More Makerspaces with Dr. Heather Moorefield-Lang

iStudent Blog

heather_headshot.jpegPublished: November 6, 2017

A conversation with Library 2.017’s “Makerspaces” moderator and closing keynote speaker, Dr. Heather Moorefield-Lang.

I caught up with Dr. Heather Moorefield-Lang, Associate Professor at the University of South Carolina, after the Library 2.0 virtual conference to chat further about her favorite topic, makerspaces.

In her first time working with Library 2.0, Heather served as the moderator for the opening presentation of the recent “Makerspaces” mini-conference. She was also the closing keynote speaker. If you missed the conference, check out my last post for more information and highlights, or head straight to the Library 2.0 Youtube channel. Keep reading to find out more about Heather, her take on makerspaces, and her tips for students interested in working in this area.

Meet Heather
Heather’s background is in emerging technology, education and libraries. In her early research, she worked with the American Association of School Librarians compiling the best websites for teaching and learning. In 2014, Heather “noticed people were discussing makerspaces and blogging about it but there was little in the scholarly field on the topic.” This sparked Heather to begin her scholarly research into makerspaces. “It started out with what types of technology were being used and then it moved into what was happening in makerspaces[...]what people were doing with them.” Heather’s focus went from a broad view of makerspaces to a more focused approach. Her recent work looks at accessibility and makerspaces (the topic she chose for the closing keynote), as well as LGBTQ populations and makerspaces. What excites her about this area is that “libraries are no longer locations where we go to absorb information, they have become locations where we can create, build and make information as well.”

More About Makerspaces
From her research, Heather has found that no two makerspaces are the same. She went on to explain that this makes sense because libraries are different from one another, and the communities they serve are different. This has made analyzing them a little tricky though, trying to code and draw out themes in qualitative data. Because there is no one size fits all, Heather recommended that libraries make sure there is a real need for a makerspace before spending time and resources on building one out, “makerspaces are great if they are appropriate for your community,” she said.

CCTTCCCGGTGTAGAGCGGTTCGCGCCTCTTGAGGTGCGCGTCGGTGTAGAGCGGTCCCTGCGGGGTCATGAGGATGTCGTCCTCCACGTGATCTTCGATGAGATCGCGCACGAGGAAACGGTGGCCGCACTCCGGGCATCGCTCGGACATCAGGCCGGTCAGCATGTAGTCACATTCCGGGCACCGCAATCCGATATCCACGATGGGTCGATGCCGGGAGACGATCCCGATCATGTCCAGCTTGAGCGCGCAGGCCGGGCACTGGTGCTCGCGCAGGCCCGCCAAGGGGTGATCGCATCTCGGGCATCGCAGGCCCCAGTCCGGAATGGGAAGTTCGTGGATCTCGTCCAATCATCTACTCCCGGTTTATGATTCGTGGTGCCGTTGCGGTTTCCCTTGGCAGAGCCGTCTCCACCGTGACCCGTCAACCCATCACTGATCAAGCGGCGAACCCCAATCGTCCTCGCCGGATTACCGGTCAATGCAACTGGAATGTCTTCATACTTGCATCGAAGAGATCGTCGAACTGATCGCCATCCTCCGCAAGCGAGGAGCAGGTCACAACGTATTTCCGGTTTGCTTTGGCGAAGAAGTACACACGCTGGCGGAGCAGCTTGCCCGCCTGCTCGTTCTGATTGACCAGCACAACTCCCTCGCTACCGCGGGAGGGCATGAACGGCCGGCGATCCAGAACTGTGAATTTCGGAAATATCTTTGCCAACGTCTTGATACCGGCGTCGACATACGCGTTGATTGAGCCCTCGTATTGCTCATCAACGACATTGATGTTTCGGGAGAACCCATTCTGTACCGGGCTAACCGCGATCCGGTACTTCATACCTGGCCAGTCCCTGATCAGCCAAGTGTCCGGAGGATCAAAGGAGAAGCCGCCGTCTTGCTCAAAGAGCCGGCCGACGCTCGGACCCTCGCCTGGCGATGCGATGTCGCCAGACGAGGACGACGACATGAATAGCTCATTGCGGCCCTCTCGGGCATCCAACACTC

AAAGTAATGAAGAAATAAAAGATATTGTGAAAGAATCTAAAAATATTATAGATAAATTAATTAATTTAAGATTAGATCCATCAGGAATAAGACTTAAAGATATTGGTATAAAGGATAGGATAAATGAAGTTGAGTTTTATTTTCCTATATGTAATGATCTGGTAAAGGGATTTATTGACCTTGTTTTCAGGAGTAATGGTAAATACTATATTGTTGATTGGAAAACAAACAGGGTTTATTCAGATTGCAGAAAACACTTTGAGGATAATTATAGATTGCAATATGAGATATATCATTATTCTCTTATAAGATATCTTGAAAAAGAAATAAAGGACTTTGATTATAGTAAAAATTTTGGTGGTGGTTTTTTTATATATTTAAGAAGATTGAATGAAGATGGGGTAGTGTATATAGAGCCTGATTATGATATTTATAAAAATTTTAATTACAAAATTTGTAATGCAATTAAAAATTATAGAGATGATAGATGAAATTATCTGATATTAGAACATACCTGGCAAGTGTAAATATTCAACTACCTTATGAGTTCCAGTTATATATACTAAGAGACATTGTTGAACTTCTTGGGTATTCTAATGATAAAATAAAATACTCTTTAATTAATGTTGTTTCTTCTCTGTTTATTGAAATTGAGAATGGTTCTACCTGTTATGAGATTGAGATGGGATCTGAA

People ask Heather quite often if makerspaces are a fad. She doesn’t believe they are, because a fad would’ve been over by now, but she acknowledged that they could be a trend. When asked about the future of makerspaces, Heather speculated, “if there are makerspaces in 20 years, they’ll be very focused to what people are interested in. It will depend on funding, community support, politics [and] legislature; we’ve got to keep having the support and funding for libraries.”

Professional Development
As the moderator and closing keynote speaker, Heather enjoyed her experience organizing and participating in the third and final Library 2.017 conference for this year. Describing the opening panel line-up, Heather said “we each have our own perspective in makerspaces,” which added a nice level of diversity to the presentation. Reflecting on the conference, Heather shared that “libraries are an ever changing landscape” and encouraged iSchool students to “take advantage of this incredible professional learning network that we have” in the field of librarianship. Some of her favorite ways to stay current and network in the field are:

Her article on professional development in the field of librarianship, Delivering the message: Disseminating information and professional development in the field of librarianship through technology, can be accessed through the King Library.

Makerspace Careers
“There are more and more positions out there” related to makerspaces, Heather declared. People who are creative, problem solvers and critical thinkers tend to do well in makerspaces. You are not necessarily expected to know how to do everything, from coding to robotics to woodwork, but “if you’re going to work in a makerspace you have to be willing to learn.” Heather described how some makerspaces have folks that aren’t graduates of LIS programs but who are experts in their fields. She emphasized that if someone has an interest or background in arts, crafts, technology, etc., they should highlight that as it will help them stand out when applying to jobs in makerspaces. She suggested keeping an eye out for internships in makerspaces as well. 

Stay in touch with Heather:


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